Abrahams - The founding team actually have a background in fashion retail. 10 years ago, in fashion, there were similar discussions to the automotive industry now, on the topic of buying clothes online. Many people thought that nobody would buy clothes online, and that they preferred to go into a shop and try the clothes on, so looking at the shift there you can see the similarities to the auto industry discussions today.
The team were building e-commerce engines for clothing stores and brands, and when they successfully exited the business they started searching for other sectors where there was a similar phenomenon taking place.
Roadster was started as a small brokerage in San Francisco, where the team built the technology that exists now, but initially operated it themselves as an intermediary. Customers loved the experience and after a few years a couple of the local San Francisco dealerships loved the tech so much, they said that they wanted their customers to be able to buy cars from them in the same way. That was really a pivotal moment for Roadster because they were faced with the decision either to keep operating as a relatively small broker, or to take the technology and offer it to dealers to enable them to offer the same customer experience and transact in that way. Needless to say the option of empowering a much bigger network of dealers and customers with the tech was much more appealing.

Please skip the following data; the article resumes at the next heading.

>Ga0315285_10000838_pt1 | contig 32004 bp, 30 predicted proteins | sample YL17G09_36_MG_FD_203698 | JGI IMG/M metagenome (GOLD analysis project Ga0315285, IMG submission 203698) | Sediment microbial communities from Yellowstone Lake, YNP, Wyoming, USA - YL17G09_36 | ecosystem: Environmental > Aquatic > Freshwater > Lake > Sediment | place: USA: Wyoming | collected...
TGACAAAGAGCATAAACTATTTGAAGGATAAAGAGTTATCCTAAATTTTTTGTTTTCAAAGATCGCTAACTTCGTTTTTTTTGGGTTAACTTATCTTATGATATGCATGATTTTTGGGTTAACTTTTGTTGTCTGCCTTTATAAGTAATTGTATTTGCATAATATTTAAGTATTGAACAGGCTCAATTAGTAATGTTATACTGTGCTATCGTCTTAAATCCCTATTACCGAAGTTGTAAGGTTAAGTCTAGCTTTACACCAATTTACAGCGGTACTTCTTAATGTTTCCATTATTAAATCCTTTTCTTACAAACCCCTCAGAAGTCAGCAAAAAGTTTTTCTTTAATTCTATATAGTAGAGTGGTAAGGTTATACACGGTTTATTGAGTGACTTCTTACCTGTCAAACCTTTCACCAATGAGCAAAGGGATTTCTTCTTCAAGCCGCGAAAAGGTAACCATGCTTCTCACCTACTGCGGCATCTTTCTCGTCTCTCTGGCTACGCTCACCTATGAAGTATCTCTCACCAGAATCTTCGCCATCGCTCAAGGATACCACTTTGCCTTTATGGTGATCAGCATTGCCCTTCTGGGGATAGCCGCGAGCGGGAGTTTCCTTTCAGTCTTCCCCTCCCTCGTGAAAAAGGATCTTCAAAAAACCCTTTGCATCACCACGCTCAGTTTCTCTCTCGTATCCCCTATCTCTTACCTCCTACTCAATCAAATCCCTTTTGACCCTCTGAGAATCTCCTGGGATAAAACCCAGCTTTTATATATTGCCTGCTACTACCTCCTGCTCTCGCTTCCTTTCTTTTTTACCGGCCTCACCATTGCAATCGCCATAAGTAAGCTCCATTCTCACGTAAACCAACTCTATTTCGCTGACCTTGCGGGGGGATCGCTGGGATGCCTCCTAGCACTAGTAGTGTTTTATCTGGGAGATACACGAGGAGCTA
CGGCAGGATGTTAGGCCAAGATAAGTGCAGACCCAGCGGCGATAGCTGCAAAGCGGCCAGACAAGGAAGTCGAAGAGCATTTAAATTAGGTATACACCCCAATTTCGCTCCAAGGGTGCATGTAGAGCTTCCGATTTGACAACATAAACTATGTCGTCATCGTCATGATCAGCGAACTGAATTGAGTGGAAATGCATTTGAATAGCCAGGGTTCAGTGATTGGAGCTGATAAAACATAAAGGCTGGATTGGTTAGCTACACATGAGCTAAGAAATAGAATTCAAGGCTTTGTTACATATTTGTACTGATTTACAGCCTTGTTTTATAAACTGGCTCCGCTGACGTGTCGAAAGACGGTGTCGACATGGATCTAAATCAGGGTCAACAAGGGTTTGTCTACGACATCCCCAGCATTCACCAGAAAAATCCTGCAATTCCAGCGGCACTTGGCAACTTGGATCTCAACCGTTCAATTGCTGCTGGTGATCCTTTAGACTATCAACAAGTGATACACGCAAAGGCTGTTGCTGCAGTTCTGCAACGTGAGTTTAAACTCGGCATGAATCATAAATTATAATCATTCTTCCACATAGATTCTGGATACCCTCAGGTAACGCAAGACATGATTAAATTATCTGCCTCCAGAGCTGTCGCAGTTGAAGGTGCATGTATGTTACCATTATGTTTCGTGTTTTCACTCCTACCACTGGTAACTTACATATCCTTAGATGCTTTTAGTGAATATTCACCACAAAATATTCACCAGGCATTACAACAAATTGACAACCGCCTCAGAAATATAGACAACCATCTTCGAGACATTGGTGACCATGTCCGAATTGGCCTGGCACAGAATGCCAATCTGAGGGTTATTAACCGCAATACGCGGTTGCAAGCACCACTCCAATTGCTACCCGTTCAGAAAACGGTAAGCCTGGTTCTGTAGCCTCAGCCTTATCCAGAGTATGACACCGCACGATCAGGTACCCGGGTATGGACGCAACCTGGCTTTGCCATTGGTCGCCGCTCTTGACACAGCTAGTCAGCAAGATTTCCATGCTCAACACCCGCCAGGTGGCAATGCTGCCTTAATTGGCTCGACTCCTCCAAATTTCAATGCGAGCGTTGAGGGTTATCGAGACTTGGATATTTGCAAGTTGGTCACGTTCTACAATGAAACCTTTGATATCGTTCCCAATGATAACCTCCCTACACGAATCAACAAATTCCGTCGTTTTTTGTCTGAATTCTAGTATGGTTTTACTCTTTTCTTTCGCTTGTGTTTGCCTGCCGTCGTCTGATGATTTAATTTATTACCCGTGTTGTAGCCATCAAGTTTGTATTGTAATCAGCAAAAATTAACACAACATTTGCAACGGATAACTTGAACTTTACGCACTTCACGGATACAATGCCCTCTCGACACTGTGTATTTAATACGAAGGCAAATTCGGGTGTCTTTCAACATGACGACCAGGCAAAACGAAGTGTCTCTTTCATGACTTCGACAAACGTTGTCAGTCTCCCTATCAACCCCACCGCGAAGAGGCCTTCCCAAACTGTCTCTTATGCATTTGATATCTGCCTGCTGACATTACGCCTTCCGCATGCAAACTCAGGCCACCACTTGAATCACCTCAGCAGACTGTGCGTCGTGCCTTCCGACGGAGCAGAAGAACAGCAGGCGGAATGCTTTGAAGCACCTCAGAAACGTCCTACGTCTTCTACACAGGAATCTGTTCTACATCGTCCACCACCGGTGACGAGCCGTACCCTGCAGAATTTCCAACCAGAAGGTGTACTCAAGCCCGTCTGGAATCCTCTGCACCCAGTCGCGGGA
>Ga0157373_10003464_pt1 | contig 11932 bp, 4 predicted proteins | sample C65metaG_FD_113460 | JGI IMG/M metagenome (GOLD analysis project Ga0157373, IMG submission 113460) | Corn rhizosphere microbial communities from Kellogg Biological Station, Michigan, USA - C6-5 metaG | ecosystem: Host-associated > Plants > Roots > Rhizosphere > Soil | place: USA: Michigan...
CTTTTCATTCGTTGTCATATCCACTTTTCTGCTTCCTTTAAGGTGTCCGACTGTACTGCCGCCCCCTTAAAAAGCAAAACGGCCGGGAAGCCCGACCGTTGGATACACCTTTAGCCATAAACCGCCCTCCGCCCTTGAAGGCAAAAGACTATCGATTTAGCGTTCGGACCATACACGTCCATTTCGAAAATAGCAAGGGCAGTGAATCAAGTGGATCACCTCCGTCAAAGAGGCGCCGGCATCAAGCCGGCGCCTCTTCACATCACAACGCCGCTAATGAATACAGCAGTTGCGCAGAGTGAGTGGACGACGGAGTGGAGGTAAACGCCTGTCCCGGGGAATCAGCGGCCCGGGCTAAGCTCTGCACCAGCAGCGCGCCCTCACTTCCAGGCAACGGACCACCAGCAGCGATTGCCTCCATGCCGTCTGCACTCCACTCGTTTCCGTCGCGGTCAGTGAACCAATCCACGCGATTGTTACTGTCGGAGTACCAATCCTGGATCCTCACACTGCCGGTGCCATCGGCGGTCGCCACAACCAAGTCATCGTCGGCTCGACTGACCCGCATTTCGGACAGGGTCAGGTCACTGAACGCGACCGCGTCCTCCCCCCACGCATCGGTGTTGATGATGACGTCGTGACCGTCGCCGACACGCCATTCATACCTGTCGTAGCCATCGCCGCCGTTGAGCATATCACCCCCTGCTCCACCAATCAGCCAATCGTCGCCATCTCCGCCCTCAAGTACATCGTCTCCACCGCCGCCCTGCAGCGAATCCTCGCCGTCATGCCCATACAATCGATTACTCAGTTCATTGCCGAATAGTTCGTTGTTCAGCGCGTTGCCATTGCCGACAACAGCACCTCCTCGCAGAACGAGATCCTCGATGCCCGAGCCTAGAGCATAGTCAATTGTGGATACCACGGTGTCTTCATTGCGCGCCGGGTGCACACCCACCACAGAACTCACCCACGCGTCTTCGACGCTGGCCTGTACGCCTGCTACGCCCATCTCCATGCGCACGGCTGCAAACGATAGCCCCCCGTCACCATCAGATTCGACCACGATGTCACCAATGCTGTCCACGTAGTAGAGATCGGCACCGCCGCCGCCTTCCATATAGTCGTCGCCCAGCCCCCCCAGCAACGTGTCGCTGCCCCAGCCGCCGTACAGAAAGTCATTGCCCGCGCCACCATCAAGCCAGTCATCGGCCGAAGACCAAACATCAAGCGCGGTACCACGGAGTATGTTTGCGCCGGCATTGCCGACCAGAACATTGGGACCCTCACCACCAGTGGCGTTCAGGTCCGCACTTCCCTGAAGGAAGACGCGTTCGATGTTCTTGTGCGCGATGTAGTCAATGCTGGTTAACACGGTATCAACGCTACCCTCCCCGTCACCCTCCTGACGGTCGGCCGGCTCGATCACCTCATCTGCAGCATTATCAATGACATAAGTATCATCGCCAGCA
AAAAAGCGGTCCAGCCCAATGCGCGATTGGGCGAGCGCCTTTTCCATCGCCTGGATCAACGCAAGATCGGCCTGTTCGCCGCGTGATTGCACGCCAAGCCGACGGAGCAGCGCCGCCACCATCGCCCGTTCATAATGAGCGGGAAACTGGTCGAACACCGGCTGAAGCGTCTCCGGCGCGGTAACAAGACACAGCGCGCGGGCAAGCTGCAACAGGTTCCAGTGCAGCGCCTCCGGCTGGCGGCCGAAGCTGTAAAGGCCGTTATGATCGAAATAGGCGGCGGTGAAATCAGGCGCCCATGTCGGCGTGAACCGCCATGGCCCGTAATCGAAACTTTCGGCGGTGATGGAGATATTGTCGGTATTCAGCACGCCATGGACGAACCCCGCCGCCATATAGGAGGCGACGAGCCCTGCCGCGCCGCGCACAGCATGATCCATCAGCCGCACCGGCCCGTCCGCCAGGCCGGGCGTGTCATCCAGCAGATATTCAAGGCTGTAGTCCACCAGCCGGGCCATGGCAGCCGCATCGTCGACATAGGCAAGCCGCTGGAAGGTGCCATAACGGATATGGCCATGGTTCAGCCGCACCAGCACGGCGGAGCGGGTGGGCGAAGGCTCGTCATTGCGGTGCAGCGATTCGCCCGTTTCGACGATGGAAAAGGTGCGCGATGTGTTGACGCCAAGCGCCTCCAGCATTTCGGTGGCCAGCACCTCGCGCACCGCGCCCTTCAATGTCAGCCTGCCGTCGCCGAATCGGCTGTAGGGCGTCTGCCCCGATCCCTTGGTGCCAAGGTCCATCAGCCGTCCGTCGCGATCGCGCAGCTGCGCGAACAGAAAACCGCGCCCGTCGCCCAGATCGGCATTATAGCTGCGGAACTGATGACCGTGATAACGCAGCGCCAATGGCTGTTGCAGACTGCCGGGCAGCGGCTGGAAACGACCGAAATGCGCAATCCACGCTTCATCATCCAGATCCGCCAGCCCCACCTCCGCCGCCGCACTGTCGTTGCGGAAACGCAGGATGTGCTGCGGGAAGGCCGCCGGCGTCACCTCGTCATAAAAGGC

AFI - So, considering the success in the US, why the decision to move to the UK? Will it operate in the same way here?
Abrahams – As the UK lead for Roadster, part of my job has been assessing the product market fit, and using my knowledge of the market to work out how the product needs to be adjusted for everything to work here in the UK.
Happily, we’re quite close as a market to the US in terms of dealer set-up and customer journeys; while there are subtle differences in how things work, a lot is the same. The fundamental architecture of the product is consistent, but the data and partners/suppliers are naturally different.